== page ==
frogs and ladders (and other non-sequiturs)

adhd authenticity failure knitting mindset perfectionism Jan 09, 2024
me fixing an knitting error by

Happy New Year! I can still say that, right? I mean, my holiday decorations are still up.

I hope you were able to get some downtime for yourself over the holiday.

I did. At least, I did after I decided to slow roll into 2024 instead of trying to get all of 2024 planned while also trying to manage 🎶 the most 🎶hectic-est 🎶time 🎶of the yearrrr🎶

I'm glad I did that. But it's made getting my head back into things a bit slow going.

It hasn't been helped by my efforts to wrap up a few projects---like a sweater for my son.

The other day, I noticed a mistake several rows down from where I was working, and I wanted to fix it.

Now, truth be told, it was a very subtle mistake. My 8-year-old wouldn't notice it.

I wouldn't've even noticed it when I was a beginner.

But when I was a beginner, I also only had three options if I did spot an error.

1️⃣ I could pull out all the stitches in all the rows down to row with the mistake in it.

This was risky because I wasn't skilled at getting the needles back on the stitches, so often I introduced more mistakes.

2️⃣ I could undo the whole project and start over. (Also called "Frogging", evidently because of all the "rip it, rip it, rip it-ing" you do to the stitches.🐸)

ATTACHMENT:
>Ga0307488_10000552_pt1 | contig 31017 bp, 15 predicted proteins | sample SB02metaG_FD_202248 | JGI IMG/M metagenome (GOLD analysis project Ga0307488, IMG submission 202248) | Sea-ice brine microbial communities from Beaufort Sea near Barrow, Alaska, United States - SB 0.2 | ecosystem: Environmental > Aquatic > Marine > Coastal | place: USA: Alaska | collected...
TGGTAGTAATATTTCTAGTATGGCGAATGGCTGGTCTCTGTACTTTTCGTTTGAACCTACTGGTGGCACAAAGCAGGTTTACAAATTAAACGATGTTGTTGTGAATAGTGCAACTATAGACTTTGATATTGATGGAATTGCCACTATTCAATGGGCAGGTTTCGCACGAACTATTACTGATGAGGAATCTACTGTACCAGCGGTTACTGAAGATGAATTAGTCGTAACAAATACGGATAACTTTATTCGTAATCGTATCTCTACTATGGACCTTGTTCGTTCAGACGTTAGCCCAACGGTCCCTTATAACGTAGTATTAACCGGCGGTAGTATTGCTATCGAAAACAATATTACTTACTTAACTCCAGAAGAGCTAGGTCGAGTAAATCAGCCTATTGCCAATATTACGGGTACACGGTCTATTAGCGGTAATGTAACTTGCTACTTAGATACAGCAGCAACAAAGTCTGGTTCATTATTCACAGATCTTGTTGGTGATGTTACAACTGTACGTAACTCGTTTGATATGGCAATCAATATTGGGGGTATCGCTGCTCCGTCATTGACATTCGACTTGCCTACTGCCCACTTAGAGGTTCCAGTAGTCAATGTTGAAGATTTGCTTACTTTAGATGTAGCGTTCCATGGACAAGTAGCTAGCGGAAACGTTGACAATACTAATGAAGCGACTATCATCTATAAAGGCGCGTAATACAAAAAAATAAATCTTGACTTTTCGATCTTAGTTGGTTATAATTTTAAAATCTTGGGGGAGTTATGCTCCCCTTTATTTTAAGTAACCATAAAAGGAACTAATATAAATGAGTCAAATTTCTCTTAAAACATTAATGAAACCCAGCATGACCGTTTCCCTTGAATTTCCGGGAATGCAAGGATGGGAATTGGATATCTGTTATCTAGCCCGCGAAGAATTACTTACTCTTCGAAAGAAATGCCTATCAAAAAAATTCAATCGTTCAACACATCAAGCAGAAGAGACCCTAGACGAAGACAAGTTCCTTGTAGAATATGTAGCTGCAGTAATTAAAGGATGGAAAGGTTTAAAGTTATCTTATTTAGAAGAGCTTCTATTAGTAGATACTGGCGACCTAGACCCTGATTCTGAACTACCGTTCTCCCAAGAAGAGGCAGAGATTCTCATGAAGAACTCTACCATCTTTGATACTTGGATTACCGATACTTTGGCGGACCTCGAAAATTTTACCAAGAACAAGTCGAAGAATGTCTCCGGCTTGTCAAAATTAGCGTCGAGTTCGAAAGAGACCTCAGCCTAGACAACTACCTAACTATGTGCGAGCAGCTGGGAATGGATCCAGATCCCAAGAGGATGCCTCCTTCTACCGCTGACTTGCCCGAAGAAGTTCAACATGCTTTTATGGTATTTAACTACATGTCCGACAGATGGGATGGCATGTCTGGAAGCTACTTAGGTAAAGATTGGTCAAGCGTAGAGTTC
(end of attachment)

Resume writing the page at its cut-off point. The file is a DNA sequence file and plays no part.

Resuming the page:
This would often happen anyway if I picked option 1.

There was also a high likelihood I'd abandon the project before restarting it.

3️⃣ I could just leave the mistake where it was. Small errors add character, right? They prove it was handmade...yeah...that's it!

Normally I chose doors 2 or 3.

Since then, I've gotten better at putting stitches back on the needles. That's still a royal PITA, though.

Luckily I can usually skip that approach because now I can do this:

If you aren't into knitting (or can't see the photo), I pulled one stitch out, all the way down to the error. Then I used a crochet hook to remake the stitch all the way up.

I didn't think much about it when I did it, but I distinctly remember when I was a beginner, "laddering down" terrified me more than pulling out everything and starting over. 🪜= 😱

Starting over just seemed easier.

I've seen the same pattern in other places in my hobbies, my career, my business.

I'm not sure why when I'm new at something, fixing an error (or pivoting or tweaking) feels harder than beginning anew.

Perhaps I need the confidence that comes from experience.

Perhaps it has something to do with ADHD.

Perhaps I'm just weird.

Could be all three. :)

Anyway, in 2024, I want to approach anything that's not working quite right with a repair mindset rather than a raze-and-rebuild one*...even if the repair means I have to figure out something new.

Hope your year is off to a weird and wonderful start,


*I try not to use multiple metaphors if I can help it. But try as I did, I couldn't come up with a clever way to say More Ladders, Fewer Frogs that made any sense at all. 😝😝😝 If you can, I would seriously LOVE to hear it!!!